Here are some examples of how we act consistently with an identity:
- If you’re an honest law-abiding person, you won’t break the law.
- If you’re environmentally conscious, you act against climate change.
- If you hold left-leaning political views, you’ll probably vote for a left-leaning political party.
- If you’re a caring parent, you’ll want to keep your children safe from cyber-bullying.
Here are four ways to use this principle on your Web site, to help persuade the right sort of Web site visitor to buy your products or services.
1. Tap into their values
When we consider somebody's identity, we're really talking about their core values - in other words, the guiding principles and rules for their life. If you can link your product to their core values, they are more likely to buy and use it.
What values are most important to your customers? One way to discover a suitable link is to ask this question: "Why would this site visitor beproud to use this service?"
Here are some examples of marketing based on values:
- The car company Volvo has a reputation for safety, so its marketing is aimed at people who value safety
- A funeral company can target people who don't want their children to pay for an expensive funeral by encouraging them to buy their funeral package in advance
- A car company selling hybrid cars can target people who value the environment
2. Build status
Identity doesn't only have to be about deep-seated beliefs. It can also be about prestige, status and "belonging to a club". For example:
- You don’t buy a Rolex just to tell the time.
- You don’t buy a Mercedes-Benz purely to get from A to B.
- You don’t go to Harvard Business School only because of its curriculum.
If your product or service has some status or prestige, emphasize this on your Web site.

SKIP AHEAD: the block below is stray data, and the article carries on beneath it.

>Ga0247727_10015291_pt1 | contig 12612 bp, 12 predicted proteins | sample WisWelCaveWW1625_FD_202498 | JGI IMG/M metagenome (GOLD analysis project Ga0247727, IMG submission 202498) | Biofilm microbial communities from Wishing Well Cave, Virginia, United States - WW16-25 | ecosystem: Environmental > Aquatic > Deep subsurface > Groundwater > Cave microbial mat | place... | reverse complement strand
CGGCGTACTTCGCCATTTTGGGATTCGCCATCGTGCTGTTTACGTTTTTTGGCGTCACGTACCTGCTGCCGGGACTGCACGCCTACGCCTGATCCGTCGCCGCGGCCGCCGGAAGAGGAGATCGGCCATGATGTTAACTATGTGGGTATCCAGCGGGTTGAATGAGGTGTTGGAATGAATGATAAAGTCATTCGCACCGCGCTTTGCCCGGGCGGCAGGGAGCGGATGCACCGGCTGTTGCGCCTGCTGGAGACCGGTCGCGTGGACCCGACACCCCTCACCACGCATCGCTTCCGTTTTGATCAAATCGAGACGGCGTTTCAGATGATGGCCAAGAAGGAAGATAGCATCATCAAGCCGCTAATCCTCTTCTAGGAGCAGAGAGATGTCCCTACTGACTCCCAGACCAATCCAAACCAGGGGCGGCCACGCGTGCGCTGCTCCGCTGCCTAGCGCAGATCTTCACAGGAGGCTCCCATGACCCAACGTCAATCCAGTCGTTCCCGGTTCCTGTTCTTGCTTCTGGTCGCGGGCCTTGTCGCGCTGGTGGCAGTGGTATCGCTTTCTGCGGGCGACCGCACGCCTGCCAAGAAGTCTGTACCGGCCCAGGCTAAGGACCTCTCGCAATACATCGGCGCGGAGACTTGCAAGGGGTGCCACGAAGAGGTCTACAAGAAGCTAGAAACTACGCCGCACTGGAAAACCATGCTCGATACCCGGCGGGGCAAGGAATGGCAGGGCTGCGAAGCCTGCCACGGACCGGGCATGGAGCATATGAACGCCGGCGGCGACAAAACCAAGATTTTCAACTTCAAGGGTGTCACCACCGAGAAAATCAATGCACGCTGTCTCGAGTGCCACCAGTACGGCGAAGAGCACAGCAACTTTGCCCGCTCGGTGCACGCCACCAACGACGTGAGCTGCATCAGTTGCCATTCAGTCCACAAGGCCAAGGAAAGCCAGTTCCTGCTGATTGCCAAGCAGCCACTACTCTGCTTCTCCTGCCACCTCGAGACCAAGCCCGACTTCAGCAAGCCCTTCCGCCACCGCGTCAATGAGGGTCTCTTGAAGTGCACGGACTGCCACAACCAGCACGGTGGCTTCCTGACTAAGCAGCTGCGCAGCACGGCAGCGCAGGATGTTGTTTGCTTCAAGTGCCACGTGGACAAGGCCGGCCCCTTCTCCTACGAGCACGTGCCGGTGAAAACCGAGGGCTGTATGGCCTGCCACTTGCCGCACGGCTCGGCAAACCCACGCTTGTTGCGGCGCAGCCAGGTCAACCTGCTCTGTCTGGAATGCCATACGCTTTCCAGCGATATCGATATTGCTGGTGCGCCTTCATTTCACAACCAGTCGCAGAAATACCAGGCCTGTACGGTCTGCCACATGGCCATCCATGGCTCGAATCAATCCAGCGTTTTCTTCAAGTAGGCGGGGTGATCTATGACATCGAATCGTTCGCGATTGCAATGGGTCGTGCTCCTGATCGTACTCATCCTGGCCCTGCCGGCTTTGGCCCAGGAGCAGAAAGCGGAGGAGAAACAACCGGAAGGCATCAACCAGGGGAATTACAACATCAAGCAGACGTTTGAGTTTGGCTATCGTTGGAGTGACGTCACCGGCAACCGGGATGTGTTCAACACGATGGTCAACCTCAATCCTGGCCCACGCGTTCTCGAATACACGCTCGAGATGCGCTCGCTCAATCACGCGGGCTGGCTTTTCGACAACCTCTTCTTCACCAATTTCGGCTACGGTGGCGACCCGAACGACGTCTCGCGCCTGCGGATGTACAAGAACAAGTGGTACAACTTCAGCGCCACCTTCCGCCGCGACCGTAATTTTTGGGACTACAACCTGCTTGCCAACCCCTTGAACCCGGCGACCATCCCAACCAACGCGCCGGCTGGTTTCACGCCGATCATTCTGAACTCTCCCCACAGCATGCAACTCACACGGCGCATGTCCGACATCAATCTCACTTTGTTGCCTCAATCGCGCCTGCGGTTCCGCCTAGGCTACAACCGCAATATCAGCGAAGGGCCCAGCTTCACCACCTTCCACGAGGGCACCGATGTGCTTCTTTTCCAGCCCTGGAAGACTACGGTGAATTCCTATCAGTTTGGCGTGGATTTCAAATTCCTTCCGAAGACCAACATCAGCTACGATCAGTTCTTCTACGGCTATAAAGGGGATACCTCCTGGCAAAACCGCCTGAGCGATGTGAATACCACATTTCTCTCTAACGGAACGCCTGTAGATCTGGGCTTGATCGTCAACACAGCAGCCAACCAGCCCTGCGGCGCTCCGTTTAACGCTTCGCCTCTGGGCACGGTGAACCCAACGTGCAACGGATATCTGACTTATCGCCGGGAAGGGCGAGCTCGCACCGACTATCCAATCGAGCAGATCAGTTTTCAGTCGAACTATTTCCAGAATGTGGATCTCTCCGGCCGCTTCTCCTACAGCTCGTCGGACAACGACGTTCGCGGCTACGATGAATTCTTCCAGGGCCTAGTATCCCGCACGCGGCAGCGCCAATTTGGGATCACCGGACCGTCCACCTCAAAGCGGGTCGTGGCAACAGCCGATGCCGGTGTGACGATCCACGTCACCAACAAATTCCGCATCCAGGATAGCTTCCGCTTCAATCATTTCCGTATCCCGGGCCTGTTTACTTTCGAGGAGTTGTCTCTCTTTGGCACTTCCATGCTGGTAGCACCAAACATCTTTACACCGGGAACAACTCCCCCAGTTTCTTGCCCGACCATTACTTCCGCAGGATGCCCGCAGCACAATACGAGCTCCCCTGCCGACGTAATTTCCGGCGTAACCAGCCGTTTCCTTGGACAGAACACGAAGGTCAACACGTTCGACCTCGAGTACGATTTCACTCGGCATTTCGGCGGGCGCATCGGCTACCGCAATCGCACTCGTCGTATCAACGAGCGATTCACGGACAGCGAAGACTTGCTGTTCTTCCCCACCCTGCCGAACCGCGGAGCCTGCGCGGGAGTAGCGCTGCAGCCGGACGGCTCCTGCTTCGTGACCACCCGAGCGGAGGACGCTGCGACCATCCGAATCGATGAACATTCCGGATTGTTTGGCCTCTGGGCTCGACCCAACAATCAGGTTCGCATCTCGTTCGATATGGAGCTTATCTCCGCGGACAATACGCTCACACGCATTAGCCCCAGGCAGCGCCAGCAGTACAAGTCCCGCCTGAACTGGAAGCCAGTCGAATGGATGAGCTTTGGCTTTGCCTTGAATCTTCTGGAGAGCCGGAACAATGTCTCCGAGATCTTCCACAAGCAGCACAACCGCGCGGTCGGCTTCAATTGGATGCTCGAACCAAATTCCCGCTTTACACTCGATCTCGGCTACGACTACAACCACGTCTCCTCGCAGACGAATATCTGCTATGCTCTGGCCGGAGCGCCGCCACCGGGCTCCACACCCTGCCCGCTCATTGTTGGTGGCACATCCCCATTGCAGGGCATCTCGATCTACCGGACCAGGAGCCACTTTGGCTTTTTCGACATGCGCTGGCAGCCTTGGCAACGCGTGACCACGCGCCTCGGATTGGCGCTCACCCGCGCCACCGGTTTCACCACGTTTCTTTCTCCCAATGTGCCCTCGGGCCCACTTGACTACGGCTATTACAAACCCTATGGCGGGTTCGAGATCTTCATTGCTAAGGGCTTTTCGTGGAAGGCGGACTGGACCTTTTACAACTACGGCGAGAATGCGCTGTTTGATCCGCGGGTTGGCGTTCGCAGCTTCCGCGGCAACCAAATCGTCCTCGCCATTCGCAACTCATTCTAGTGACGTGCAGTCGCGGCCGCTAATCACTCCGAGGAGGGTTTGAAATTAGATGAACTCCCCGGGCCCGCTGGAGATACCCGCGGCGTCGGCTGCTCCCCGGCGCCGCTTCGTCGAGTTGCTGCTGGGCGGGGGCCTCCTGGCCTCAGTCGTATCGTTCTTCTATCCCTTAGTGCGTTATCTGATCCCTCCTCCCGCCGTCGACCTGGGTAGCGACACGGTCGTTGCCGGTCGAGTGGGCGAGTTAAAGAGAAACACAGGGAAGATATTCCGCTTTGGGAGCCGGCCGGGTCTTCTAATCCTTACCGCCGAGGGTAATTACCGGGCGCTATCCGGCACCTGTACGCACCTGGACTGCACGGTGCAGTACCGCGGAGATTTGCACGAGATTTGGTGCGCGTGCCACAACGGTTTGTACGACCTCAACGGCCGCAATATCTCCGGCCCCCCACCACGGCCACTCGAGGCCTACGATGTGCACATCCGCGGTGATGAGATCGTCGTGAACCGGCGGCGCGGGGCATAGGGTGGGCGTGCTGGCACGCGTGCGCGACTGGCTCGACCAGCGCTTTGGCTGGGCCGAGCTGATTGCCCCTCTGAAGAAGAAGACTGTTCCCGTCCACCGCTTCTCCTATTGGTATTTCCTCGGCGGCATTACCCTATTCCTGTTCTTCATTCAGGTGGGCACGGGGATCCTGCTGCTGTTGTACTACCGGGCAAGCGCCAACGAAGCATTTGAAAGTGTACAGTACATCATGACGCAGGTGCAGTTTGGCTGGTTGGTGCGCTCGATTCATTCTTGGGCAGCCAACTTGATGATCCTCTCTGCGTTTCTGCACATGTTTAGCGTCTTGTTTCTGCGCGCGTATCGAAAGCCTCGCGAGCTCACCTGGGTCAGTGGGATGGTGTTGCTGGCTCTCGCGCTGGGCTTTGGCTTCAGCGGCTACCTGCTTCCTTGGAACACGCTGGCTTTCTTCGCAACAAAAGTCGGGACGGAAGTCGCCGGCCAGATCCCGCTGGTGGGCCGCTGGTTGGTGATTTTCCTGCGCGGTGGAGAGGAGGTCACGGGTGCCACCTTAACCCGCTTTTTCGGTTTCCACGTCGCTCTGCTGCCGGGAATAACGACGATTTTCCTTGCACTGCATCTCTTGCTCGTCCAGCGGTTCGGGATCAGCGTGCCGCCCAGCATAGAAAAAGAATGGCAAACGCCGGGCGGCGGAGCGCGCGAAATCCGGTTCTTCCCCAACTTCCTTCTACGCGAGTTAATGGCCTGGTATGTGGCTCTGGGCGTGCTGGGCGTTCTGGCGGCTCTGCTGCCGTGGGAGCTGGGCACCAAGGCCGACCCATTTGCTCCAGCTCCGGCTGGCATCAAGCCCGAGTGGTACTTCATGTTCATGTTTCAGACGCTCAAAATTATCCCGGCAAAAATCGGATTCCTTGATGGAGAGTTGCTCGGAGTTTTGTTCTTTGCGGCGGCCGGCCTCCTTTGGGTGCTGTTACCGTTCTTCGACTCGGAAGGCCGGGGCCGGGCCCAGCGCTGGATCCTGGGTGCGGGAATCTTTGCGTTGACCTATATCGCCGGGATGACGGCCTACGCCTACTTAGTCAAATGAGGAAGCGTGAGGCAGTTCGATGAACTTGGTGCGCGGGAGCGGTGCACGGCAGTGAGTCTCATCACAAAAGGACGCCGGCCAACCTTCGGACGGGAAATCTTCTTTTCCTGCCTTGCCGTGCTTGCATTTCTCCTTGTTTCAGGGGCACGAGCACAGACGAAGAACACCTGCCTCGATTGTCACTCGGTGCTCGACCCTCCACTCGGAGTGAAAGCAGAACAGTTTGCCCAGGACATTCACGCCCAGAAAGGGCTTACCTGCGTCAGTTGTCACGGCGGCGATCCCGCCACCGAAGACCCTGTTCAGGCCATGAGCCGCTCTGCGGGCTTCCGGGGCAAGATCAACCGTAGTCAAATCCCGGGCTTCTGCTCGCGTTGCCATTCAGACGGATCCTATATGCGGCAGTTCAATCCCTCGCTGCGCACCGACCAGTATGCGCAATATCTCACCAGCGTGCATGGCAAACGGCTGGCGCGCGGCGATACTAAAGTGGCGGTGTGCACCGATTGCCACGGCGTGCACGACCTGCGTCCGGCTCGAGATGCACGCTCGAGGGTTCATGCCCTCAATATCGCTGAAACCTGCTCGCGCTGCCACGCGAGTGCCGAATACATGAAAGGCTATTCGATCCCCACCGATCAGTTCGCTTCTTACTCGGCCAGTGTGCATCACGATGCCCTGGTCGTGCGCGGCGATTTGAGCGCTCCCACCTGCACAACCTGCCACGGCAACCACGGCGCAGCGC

3. Let them personalise it
People are also attracted to things that identify them - such as a coffee mug with their photograph on it, or a diary with their name in gold embossing on the cover.
If you can let your customers personalise your products and services by adding their identity, explain this clearly on your Web site - and make it easy for them to do it. For thought leaders and infopreneurs, this can include things like:
- Adding their logo to your books, which you give to everybody in the audience
- Interviewing their key people and using these as case studies or examples in your programs
4. Let them customise it
It might not be possible (or appropriate) for the customer to personalise your product, but they might be able to customize it to suit their needs. For example, this is obvious when selling clothes, where the customer needs to be able to pick sizes, colors and perhaps even different styles.
For other products, it's not so obvious, but you might still be able to allow some customisation. For example, even allowing for optional extras - such as an extended warranty, express shipping, or a training video - gives the customer some level of customisation. For those of us who sell services, this is obvious because we can offer the client a range of options, from which they can pick and choose.